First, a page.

(Reuters) – Children under the age of five carried high levels of coronavirus in the upper respiratory tract, according to a small study released on Thursday that raises new questions about whether children can infect others.
Data on children as sources of coronavirus transmission are scarce, and early reports found no serious evidence that children are major supporters of the deadly virus, which has killed 669,632 people worldwide.
The study, published in JAMA Pediatrics, will provide an important insight into the potential for transmission in children.
From 2020 March 23 Until April 27. A team of researchers from Anna and Robert H. Lurie Children’s Hospital and Northwestern University tested swab collections from inpatient, outpatient, emergency department, and test sites in Chicago, Illinois.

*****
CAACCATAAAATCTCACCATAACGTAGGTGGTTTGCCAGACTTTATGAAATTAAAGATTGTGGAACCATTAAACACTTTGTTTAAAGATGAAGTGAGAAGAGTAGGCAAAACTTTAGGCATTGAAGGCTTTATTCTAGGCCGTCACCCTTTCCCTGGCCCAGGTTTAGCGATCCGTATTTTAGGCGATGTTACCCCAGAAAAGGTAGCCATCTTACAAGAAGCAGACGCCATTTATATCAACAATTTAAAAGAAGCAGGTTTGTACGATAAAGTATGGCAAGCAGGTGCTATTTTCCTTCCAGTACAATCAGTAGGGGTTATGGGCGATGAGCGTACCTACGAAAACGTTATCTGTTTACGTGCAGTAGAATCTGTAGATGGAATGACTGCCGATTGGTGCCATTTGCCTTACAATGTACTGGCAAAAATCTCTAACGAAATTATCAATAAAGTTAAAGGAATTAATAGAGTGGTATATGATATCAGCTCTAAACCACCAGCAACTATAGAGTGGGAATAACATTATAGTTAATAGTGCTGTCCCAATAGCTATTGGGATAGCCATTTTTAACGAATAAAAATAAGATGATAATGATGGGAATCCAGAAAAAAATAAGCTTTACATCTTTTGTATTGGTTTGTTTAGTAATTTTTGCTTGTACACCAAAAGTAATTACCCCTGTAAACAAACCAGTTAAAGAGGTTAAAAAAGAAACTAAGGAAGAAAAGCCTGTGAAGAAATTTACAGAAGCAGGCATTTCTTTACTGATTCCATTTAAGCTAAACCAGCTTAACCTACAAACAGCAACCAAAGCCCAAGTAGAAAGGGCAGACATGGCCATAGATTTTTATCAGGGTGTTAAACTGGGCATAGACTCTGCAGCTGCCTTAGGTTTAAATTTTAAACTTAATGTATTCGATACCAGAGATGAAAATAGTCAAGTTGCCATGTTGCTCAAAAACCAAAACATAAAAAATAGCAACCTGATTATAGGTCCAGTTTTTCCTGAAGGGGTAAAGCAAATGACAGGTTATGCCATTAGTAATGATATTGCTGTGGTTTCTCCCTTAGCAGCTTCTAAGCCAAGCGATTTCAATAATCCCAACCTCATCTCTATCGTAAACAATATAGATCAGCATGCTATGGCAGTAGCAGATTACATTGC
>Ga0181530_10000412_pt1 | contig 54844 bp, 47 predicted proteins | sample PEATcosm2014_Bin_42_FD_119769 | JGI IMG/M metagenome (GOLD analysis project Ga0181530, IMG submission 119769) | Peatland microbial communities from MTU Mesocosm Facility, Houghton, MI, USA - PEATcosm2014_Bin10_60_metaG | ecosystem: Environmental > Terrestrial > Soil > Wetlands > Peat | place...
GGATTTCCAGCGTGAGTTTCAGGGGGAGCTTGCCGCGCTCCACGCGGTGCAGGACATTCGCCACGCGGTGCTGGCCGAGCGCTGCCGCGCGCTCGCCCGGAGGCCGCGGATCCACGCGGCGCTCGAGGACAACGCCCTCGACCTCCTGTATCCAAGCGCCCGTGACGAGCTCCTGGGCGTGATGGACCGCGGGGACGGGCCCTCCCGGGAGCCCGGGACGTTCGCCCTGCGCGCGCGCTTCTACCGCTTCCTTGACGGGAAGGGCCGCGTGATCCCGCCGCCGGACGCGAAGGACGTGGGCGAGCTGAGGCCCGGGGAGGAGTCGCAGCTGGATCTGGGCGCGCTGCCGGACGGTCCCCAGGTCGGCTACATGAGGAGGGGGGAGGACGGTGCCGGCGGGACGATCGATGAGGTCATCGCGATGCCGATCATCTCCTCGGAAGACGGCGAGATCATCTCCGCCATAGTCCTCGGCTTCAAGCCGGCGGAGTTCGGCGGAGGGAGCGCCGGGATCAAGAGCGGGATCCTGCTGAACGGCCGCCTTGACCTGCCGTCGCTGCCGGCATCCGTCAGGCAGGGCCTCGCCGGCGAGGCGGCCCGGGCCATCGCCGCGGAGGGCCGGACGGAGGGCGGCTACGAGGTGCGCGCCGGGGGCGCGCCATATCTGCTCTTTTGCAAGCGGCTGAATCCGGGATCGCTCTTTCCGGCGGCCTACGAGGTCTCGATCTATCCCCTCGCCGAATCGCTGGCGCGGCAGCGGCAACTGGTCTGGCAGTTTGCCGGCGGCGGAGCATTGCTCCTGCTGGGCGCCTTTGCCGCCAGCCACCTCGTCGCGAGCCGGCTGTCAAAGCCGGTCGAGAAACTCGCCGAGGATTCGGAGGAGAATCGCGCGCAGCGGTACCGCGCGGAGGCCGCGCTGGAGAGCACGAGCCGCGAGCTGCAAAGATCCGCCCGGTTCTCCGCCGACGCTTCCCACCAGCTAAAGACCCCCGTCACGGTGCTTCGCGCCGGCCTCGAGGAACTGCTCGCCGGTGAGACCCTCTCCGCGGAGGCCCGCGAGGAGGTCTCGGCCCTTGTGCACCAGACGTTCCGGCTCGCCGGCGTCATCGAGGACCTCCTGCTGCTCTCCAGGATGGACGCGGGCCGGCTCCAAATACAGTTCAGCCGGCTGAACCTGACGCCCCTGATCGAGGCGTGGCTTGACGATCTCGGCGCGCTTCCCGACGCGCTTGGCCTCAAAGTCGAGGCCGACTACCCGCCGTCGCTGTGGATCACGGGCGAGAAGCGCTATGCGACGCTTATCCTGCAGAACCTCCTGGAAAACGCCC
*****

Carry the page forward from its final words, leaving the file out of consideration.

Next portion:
The study included 145 people aged between one month and 65 years with mild to moderate COVID-19, who were studied in three groups: children under five years of age, children aged 5 to 17 years, and adults aged 18 to 65 years.
Their analysis shows that the upper respiratory tract virus was 10 to 100 times higher in young children than in adults.
Virus levels in older children with COVID-19 are similar to those in adults. In this study, children under the age of 5 were found to have higher levels of viral nucleic acid, the genetic code of proteins that allow them to produce new viruses.
The study looked only at the viral nucleic acid and not at the infectious virus, meaning it was unclear whether the children would spread the virus.
However, the prevalence of young children raises concerns about their behavioral habits and proximity to schools and day care centers as public health restrictions are more lenient, the researchers said.
The researchers said the results, in addition to public health effects, could help focus this population when immunization efforts are made when COVID-19 vaccines become available.
(Vishwadha Chander reportage in Bengaluru; editing by Aurora Ellis)